The original recipe asks you to top the cookies with sesame seeds before baking. I don’t see sesame seeds as being necessary on an almond cookie, but that’s subject to taste.

CHINESE ALMOND COOKIES

1 cup (2 sticks) butter, softened
2/3 cup powdered (confectioner’s) sugar
1 egg yolk
1 teaspoon almond extract
2 cups flour
1/4 teaspoon salt
1/4 teaspoon baking powder
whole almonds

Preheat oven to 375 degrees.

Cream softened butter and powdered sugar together. Add egg yolk and almond extract and cream again, scraping down sides of bowl as necessary.
Toss together flour, salt, and baking powder. Add flour to butter mixture and beat in until all is combined and there are no flour pockets.
Roll out tablespoons of dough into balls and place on ungreased cookie sheet about 1 1/2″ apart. Give each cookie a mash with your fist to flatten it slightly, then top with a whole almond.

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Bake at 375 about 15 minutes until edges are browned.

If you feel sesame seeds would be a good addition, beat the leftover egg white with a tablespoon of water. Brush each flattened cookie with the egg white, then dip in sesame seeds and top with almond; bake as directed.

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CHRISTMAS COOKIES

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I always wanted to be the sort of person who could make perfectly decorated cutout Christmas cookies. I’m not. I have come to grips with this and decided I can live a full life anyway. But I do like to make cookies and other sweets at Christmas, even though I don’t have the sweet tooth I used to – I just like to bake and then give the results away to presumably appreciative people.

On Tuesday my husband and I made some of our favorites to pack up and mail off to his family in Nevada.  None of these recipes is complicated. They aren’t fancy but they taste good and are quietly addictive.

About ingredients:

  • eggs are jumbo or extra-large
  • butter is unsalted
  • flour is pastry flour – all-purpose will work but I think pastry flour is superior for cookies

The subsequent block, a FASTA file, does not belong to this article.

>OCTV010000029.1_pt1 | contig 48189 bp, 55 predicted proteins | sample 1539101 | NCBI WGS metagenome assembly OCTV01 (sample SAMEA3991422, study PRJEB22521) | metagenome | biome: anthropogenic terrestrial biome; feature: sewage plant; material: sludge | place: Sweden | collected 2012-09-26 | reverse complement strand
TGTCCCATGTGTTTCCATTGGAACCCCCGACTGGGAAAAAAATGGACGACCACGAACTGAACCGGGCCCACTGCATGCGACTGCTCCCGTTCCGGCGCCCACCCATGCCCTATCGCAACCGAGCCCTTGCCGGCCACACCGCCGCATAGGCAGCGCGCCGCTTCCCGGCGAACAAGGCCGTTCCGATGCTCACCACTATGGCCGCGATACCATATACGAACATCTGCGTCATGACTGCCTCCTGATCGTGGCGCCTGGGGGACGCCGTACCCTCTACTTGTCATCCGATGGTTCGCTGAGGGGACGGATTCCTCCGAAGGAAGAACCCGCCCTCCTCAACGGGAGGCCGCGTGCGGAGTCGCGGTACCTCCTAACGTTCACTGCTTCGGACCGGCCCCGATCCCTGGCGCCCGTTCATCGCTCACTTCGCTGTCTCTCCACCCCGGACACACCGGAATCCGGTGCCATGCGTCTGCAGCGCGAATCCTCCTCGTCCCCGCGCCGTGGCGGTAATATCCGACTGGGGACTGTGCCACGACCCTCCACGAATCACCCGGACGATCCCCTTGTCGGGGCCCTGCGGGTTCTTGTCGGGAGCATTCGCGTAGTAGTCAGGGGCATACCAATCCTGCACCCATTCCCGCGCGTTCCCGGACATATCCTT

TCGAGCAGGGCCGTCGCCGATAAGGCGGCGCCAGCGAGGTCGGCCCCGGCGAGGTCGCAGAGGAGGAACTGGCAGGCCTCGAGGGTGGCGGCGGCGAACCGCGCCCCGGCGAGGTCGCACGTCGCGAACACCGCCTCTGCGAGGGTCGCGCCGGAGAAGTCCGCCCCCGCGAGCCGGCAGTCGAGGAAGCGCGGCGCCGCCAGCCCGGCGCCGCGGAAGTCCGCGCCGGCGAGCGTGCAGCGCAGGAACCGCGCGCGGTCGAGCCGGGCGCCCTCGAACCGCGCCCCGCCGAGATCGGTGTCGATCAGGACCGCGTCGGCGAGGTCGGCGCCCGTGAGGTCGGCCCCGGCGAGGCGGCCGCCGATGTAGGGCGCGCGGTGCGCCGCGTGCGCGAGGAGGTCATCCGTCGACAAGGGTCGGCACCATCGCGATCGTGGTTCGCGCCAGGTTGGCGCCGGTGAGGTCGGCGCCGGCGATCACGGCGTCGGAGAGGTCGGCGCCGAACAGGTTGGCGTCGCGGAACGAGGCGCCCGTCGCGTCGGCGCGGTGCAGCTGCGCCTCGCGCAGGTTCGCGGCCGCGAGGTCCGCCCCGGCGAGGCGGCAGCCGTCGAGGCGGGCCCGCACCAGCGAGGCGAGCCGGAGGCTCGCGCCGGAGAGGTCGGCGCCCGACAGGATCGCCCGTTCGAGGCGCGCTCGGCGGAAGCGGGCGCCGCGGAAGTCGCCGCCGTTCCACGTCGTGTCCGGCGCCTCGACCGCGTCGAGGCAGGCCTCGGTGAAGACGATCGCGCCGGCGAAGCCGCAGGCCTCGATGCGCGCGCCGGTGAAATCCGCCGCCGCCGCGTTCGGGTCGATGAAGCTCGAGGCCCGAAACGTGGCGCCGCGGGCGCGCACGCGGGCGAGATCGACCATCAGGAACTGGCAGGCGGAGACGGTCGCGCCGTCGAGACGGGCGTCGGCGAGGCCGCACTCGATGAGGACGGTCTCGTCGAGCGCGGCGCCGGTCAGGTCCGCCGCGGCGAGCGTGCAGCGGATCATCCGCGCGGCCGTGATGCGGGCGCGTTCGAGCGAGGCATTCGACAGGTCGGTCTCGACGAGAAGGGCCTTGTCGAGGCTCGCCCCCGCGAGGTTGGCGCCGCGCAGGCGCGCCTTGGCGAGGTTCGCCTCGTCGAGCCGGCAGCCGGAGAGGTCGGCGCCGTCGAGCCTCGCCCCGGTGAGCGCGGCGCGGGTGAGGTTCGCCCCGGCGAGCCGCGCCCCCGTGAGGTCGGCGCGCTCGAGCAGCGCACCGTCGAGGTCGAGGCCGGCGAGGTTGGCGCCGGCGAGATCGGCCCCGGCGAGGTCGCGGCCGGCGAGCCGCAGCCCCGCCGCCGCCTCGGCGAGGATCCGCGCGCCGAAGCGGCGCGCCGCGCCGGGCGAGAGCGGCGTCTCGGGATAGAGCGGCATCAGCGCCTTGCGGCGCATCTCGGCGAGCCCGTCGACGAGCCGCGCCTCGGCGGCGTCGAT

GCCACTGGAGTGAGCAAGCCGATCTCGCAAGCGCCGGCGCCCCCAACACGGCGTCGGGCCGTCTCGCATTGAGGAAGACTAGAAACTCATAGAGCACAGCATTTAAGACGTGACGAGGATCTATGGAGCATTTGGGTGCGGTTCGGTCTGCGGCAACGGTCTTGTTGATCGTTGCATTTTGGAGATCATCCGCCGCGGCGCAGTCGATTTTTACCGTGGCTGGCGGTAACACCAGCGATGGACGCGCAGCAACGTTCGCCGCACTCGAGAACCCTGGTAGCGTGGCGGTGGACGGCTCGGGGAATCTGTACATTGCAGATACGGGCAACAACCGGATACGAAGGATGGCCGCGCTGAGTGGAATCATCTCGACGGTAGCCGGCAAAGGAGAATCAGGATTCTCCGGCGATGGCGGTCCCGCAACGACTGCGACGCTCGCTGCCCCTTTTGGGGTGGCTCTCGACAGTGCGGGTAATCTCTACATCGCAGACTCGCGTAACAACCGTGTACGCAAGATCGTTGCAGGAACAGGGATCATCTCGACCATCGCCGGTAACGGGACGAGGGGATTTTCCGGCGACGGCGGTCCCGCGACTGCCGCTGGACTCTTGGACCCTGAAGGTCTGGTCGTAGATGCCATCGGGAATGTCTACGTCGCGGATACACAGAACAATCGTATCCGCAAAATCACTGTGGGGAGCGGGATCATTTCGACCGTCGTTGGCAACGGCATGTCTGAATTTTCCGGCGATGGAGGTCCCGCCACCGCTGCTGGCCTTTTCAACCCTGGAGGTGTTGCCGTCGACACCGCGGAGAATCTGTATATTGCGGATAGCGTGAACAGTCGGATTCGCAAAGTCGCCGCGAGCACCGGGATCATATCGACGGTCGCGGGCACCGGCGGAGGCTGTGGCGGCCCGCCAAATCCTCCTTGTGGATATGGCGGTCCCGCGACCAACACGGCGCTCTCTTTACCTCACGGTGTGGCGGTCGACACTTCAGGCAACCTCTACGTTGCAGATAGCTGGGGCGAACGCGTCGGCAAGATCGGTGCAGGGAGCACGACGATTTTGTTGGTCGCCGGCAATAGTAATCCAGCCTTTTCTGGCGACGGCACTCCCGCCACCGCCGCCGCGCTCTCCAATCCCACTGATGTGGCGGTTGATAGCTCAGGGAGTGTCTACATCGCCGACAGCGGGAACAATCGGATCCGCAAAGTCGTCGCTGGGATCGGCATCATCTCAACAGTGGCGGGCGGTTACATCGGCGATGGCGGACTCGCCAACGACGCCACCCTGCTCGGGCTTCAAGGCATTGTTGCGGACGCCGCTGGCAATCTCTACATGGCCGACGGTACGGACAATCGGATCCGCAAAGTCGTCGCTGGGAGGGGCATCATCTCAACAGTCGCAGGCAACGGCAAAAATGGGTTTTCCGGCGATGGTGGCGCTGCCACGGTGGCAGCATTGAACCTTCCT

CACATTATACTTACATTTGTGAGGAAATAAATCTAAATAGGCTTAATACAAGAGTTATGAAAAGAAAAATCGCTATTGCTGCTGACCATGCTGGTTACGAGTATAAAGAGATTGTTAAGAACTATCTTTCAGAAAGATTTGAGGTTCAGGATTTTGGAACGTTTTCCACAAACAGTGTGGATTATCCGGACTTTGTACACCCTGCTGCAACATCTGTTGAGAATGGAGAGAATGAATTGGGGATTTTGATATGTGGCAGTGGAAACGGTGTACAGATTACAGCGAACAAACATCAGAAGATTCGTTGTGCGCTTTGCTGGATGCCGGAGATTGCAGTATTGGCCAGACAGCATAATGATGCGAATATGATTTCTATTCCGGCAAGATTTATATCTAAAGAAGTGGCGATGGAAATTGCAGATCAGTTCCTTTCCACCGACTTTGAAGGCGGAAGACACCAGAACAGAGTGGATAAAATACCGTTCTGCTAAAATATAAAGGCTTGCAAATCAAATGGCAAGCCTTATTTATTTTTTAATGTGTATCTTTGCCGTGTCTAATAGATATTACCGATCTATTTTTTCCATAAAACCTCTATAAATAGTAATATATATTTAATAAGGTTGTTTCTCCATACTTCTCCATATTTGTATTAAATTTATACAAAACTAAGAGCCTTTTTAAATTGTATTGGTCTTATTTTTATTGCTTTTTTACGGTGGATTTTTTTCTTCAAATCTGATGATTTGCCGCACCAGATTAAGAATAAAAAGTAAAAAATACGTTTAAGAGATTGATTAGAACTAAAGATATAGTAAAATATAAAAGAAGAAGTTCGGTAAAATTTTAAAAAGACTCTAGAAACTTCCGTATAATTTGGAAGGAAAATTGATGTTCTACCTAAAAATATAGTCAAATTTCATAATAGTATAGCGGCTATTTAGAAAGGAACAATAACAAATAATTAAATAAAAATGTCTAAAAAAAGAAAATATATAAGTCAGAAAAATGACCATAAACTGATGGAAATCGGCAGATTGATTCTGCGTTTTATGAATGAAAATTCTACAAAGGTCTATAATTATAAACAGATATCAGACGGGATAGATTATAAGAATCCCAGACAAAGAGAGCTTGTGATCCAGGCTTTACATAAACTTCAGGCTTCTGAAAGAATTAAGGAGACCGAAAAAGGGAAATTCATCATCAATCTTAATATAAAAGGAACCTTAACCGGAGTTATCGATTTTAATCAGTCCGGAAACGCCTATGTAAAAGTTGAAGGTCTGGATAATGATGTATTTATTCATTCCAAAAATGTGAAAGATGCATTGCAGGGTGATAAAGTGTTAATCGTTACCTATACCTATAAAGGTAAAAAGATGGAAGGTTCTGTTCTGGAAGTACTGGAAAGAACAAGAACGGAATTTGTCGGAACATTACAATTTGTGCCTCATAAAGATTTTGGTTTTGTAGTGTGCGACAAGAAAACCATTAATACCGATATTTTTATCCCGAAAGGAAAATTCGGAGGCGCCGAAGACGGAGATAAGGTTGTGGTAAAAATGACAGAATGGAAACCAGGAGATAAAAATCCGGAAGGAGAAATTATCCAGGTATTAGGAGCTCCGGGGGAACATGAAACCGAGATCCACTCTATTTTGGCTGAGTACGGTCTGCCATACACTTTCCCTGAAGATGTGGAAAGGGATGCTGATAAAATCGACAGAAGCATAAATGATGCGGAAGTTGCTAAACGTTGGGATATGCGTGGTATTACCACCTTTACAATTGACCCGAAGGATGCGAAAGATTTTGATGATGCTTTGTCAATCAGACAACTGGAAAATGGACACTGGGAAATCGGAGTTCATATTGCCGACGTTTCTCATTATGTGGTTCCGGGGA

• I used organic raw granulated sugar but ordinary granulated works fine
  • all extracts are pure (NOT imitation)
  • And always thoroughly preheat the oven.

From Mimi Sheraton’s Visions of Sugarplums  (a cookbook you really ought to have if you love Christmas foods – all about sweets served at Christmas around the world) is this classic recipe for Scottish shortbread. I use a wooden mold I got in Scotland to shape the cookies.

shortbread mold

But it isn’t necessary, just a fun touch.

SCOTS SHORTBREAD

  • 1 1/2 cups (3/4 pound; 3 sticks) butter
  • 1 1/4 cups powdered (confectioner’s) sugar
  • 3 1/2 cups flour
  • 1/2 cup rice flour or cornstarch

Cream the butter and sugar together. Combine the two flours and cut into the butter mixture; mix as for pastry. Add just enough of the flour so that the dough forms a soft ball. Divide dough in half and pat each half into a round cake tin. Either press with a wooden mold, or use a knife to score the dough into wedges emanating from the center like sunrays. Prick the dough all over with the tines of a fork.

Bake at 350 until golden and lightly browned. The cookbook says 45 minutes to 1 hour; I have always found that to be far too long and usually it is done in about 15 -25 minutes. You can further cut the wedges when it is warm, or wait until it cools and break the shortbread apart.

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This second shortbread is from Mollie Katzen’s The Enchanted Broccoli Forest. It is quite a bit more delicate than the previous recipe but has a light caramel taste that is equally addictive. I like to toast the cashews in a dry frying pan before chopping them, but this is strictly optional.

CASHEW SHORTBREAD

  • 1 cup butter